Does this photo make me look gay? Do I make this photo look gay? And what’s with the hair? It looks very Presidential, only fuller, don’t you think?
This was me around the time I realized that I liked boys and the power of Sun-In and a hairdryer. I’ve been thinking about the person in this picture as I recently watched a TV show that you probably did not. ABC’s When We Rise condensed the sweeping arc of gay-rights over the past 50 years into a four-night, eight-hour miniseries. A big commitment, I know—and I don’t just mean from viewers. That a major TV network devoted a week of prime time to telling queer stories is a major sign of progress.
Yet this was no Roots. Ratings sucked, which some might say also signifies progress. Today, the notion that gay people are, you know, people isn’t as wackadoo as it used to be. And so a history lesson depicting the heartaches, struggles, and triumphs of the gay movement can’t capture attention the way that the heartaches, struggles, and triumphs of The Real Housewives of Beverly Hills can these days.
Still, I liked the show. It spoke to me, maybe because I was born in 1976 and pushed open the closet door when I was 13. Not many middle-school boys back then openly proclaimed their love for Madonna or knew the entire “Vogue” routine. Even fewer kids supported those who did; gay-straight-student alliances were not yet a thing.
As I watched When We Rise, I obviously reflected on how today so many people take for granted the reality of being gay now vs then. In the early ’90s:
- I remember being taken to a psychologist not to change my orientation but to confirm that I might be passing through a phase. (Confirmed! I’m still going through it!)
- I remember stealing gay books from Waldenbooks because I was too scared to be seen buying them.
- I remember being called a faggot one day in high school. I remember being called a faggot the next day, too. And many days after that.
- I remember a guidance counselor who stood in the hallway like a deer in headlights after hearing such barbs hurled at me.
- I remember a theater of moviegoers reacting in (likely feigned) disgust when two male dancers kissed in Madonna’s Truth or Dare. I also remember being one of them, pretending to be grossed out since I wasn’t fully out.
- I remember wearing kooky clothes to school and feeling relieved that people were making fun of me for something other than being gay.
- I remember wishing that I were fat, because I thought one F-word wasn’t as insulting as the other.
- I remember another student coming out and admonishing me for being a disgrace to all gay people (it was either the bathrobe or phone cords I wore to school).
- I remember a friend telling me to walk in front of her because she didn’t want to be seen with me. A friend.
- I remember being fired from a summer job as a supermarket cashier seemingly for being gay, and letting them get away with it because I didn’t want to be that guy who played the minority card. (You can read about it here.)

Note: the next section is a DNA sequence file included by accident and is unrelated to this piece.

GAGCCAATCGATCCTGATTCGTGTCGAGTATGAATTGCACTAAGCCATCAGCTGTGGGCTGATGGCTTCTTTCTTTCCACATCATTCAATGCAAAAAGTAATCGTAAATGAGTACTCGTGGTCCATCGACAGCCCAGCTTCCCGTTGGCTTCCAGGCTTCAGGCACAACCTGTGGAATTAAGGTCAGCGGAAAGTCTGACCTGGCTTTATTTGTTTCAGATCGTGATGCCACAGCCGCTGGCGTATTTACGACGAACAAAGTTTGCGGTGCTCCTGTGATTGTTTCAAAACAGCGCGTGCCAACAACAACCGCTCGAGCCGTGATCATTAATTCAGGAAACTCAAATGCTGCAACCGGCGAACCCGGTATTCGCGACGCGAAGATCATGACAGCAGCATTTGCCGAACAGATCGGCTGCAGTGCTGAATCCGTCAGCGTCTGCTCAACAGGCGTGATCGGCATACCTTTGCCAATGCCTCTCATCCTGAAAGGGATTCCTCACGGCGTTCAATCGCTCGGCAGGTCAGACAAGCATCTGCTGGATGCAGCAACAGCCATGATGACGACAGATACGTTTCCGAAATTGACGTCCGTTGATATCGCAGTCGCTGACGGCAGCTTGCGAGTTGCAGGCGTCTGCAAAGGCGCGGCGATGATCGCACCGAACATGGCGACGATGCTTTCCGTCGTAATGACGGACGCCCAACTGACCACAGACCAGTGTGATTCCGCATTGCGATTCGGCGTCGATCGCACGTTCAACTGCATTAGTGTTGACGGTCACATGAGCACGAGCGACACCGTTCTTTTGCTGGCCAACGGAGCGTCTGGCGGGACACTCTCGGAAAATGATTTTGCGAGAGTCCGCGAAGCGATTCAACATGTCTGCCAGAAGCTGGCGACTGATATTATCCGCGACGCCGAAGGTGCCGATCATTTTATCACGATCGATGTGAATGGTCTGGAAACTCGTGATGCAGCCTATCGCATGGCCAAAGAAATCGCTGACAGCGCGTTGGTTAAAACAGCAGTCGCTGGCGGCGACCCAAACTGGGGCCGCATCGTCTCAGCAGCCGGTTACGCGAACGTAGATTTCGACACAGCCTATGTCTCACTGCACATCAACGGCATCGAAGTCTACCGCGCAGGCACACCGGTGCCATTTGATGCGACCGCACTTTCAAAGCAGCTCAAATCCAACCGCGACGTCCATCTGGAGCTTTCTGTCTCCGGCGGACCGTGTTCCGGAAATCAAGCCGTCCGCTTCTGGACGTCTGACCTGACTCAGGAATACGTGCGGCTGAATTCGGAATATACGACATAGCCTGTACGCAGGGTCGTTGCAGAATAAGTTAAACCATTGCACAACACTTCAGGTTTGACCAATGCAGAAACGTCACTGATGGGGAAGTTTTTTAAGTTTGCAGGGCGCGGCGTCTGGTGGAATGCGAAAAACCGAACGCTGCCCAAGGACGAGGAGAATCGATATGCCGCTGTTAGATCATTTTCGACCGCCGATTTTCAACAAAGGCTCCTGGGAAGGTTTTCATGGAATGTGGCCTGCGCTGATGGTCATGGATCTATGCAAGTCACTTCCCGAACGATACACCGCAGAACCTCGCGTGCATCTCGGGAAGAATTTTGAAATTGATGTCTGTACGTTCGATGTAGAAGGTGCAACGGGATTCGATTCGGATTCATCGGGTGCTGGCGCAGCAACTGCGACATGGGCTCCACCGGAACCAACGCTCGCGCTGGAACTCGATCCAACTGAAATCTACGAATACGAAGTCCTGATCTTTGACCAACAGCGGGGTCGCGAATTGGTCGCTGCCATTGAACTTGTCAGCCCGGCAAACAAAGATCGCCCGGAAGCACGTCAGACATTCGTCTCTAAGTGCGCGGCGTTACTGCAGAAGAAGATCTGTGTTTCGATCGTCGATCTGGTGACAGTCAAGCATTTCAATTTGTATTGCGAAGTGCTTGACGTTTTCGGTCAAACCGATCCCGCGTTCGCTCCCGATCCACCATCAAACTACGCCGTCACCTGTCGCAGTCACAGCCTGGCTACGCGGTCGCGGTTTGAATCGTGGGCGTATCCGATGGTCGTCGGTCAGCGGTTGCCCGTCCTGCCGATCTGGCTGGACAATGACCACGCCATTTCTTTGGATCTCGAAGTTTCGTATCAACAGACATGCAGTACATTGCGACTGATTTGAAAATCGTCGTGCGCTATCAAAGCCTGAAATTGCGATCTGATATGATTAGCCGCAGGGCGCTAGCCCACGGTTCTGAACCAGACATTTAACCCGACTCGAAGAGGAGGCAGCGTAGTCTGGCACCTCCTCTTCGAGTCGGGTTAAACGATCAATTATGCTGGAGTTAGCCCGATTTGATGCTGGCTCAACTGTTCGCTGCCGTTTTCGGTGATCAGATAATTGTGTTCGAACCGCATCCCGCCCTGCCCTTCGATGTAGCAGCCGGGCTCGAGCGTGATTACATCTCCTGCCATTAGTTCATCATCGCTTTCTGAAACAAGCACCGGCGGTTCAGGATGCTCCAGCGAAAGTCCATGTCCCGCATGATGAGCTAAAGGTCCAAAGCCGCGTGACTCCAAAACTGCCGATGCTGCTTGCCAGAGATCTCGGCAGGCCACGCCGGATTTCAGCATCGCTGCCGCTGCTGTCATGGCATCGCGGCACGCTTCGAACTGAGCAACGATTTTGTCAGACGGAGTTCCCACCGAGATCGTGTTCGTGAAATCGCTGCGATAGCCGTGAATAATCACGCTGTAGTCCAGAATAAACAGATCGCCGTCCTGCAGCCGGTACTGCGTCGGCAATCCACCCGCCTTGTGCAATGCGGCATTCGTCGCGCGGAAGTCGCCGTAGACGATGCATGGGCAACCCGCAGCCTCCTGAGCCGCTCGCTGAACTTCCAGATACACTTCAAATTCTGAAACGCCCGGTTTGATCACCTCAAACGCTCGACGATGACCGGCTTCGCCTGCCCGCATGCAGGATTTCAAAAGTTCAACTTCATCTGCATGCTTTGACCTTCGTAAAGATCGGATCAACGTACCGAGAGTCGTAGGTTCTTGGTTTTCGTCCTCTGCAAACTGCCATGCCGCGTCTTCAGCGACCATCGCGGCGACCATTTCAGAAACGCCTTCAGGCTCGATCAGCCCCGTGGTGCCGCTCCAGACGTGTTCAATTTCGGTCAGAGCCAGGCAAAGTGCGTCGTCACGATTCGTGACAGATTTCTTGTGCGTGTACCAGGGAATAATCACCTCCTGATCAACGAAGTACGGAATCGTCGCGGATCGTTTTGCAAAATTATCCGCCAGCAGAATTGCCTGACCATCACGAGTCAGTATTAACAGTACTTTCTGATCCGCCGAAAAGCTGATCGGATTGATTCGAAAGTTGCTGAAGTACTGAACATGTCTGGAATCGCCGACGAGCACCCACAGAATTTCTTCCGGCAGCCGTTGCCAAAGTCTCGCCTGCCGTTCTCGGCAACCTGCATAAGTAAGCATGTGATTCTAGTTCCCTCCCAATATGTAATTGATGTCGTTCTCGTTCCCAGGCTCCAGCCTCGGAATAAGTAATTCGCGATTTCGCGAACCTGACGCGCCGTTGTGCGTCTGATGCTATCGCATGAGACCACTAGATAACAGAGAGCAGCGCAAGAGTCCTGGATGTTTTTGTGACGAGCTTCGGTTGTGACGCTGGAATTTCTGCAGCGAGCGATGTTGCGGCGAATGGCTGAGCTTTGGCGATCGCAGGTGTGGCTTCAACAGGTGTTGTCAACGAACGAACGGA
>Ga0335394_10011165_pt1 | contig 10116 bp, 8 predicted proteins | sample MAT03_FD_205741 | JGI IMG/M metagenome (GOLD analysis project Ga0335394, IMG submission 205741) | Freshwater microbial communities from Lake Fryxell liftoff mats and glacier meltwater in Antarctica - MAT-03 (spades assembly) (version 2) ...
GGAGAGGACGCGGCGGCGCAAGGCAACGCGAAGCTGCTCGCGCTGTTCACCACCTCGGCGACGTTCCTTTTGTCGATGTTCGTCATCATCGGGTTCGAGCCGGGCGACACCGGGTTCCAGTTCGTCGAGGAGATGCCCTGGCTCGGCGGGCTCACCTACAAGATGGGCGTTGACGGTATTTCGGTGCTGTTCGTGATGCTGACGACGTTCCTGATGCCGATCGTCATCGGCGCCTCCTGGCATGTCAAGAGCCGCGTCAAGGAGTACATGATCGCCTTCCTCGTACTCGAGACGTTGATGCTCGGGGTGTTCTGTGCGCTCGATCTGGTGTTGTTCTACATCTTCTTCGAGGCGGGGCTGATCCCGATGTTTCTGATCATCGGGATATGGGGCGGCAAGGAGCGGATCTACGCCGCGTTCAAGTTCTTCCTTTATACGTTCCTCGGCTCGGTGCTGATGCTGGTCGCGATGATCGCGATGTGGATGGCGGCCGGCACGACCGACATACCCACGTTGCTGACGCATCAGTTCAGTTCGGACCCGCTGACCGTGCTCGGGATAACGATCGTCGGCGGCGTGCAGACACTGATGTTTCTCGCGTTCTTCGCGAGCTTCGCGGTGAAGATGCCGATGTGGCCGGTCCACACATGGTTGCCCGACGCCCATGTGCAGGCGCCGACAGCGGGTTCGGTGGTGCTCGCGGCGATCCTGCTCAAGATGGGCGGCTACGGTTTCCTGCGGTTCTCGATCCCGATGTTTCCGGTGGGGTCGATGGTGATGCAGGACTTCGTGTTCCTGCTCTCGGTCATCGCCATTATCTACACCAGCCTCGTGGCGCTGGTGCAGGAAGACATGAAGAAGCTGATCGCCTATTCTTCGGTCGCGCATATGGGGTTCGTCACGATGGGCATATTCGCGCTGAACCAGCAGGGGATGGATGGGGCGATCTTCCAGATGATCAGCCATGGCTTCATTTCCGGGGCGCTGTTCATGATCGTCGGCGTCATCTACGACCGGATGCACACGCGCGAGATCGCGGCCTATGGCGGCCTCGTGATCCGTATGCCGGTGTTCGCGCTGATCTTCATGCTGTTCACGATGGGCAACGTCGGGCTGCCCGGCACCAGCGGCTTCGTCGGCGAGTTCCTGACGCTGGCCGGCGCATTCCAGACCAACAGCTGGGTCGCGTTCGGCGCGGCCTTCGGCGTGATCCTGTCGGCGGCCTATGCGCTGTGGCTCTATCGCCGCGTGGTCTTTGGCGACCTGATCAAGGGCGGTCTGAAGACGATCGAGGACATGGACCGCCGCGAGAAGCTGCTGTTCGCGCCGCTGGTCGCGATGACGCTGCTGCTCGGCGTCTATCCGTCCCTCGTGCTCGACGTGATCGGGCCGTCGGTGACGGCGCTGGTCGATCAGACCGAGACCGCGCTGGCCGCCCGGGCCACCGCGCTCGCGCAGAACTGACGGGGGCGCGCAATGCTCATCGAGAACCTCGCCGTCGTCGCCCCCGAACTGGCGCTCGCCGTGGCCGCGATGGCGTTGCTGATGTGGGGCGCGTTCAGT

- I remember deciding to pursue a career in fashion design (my eventual college major), because gay people belong in the arts. I’m gay. I liked clothes. See the logic? A glamorous job in HR never occurred to me. To this day, I’m frustrated that I made a major life decision based on the wrong reasons, or the right reasons at the time, or without much reasoning to begin with.
I remember a lot more, and probably forgot even more. And though I enjoyed the TV show, it made me queasy to relive such memories. I bet the show unnerved lots of homosexuals. Homosexuals! To even hear that word used on TV was weird. Like I’ve always said: Never trust anyone who refers to gays as homosexuals.
Anyway, my point isn’t to garner sympathy. Nor is it for anyone to tell me that I’ve matured into a stronger person as a result of my past. (I’m not a better adult because I was bullied. Cut that bullshit out.) And frankly, the anecdotes I mentioned are hardly unique to gays and lesbians; we’ve all had some messed-up things happen to us. Actually, I had it comparatively good. I wasn’t tied to a fence and left to die.
Nonetheless, we all carry around our youth in ways that continue to mold us. That, there, is my point. Even though time progresses, our former selves are part of our present selves, still influencing who we are as friends, relatives, and coworkers. I don’t know any gay people, especially of a certain age, whose past experiences around sexual orientation do not impact the way they live and work. Every. Single. Day.
I think it’s important to recognize this. As Katrina Kibben wrote, we need to do a better job of seeing each other. Too often, we seem to look through rather than inside one another. Now, that doesn’t mean you need to know my entire background, and I don’t necessarily want to know yours. I just want us to accept that we both have histories extending beyond the obvious. We must all learn to empathize not just by recognizing our similarities but…just because.